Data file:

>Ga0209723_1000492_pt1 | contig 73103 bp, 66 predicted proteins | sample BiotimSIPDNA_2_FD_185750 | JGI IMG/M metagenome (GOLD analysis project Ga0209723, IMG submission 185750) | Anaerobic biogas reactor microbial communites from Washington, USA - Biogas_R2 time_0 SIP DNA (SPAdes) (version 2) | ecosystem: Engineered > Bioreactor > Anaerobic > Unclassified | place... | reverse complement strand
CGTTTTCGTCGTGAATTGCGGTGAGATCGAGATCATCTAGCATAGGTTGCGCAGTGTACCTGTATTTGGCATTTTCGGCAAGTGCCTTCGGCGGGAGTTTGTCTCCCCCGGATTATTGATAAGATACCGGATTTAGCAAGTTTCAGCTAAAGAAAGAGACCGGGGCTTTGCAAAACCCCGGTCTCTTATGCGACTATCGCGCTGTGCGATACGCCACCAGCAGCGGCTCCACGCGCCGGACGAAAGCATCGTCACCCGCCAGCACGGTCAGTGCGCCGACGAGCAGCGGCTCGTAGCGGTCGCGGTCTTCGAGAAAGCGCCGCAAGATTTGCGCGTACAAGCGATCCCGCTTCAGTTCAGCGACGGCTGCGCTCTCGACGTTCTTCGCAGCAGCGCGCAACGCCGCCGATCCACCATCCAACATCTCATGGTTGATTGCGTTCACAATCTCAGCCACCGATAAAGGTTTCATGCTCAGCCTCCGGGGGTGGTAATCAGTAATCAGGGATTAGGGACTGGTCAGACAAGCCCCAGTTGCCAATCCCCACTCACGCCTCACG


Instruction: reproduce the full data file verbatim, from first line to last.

>Ga0209723_1000492_pt1 | contig 73103 bp, 66 predicted proteins | sample BiotimSIPDNA_2_FD_185750 | JGI IMG/M metagenome (GOLD analysis project Ga0209723, IMG submission 185750) | Anaerobic biogas reactor microbial communites from Washington, USA - Biogas_R2 time_0 SIP DNA (SPAdes) (version 2) | ecosystem: Engineered > Bioreactor > Anaerobic > Unclassified | place... | reverse complement strand
CGTTTTCGTCGTGAATTGCGGTGAGATCGAGATCATCTAGCATAGGTTGCGCAGTGTACCTGTATTTGGCATTTTCGGCAAGTGCCTTCGGCGGGAGTTTGTCTCCCCCGGATTATTGATAAGATACCGGATTTAGCAAGTTTCAGCTAAAGAAAGAGACCGGGGCTTTGCAAAACCCCGGTCTCTTATGCGACTATCGCGCTGTGCGATACGCCACCAGCAGCGGCTCCACGCGCCGGACGAAAGCATCGTCACCCGCCAGCACGGTCAGTGCGCCGACGAGCAGCGGCTCGTAGCGGTCGCGGTCTTCGAGAAAGCGCCGCAAGATTTGCGCGTACAAGCGATCCCGCTTCAGTTCAGCGACGGCTGCGCTCTCGACGTTCTTCGCAGCAGCGCGCAACGCCGCCGATCCACCATCCAACATCTCATGGTTGATTGCGTTCACAATCTCAGCCACCGATAAAGGTTTCATGCTCAGCCTCCGGGGGTGGTAATCAGTAATCAGGGATTAGGGACTGGTCAGACAAGCCCCAGTTGCCAATCCCCACTCACGCCTCACG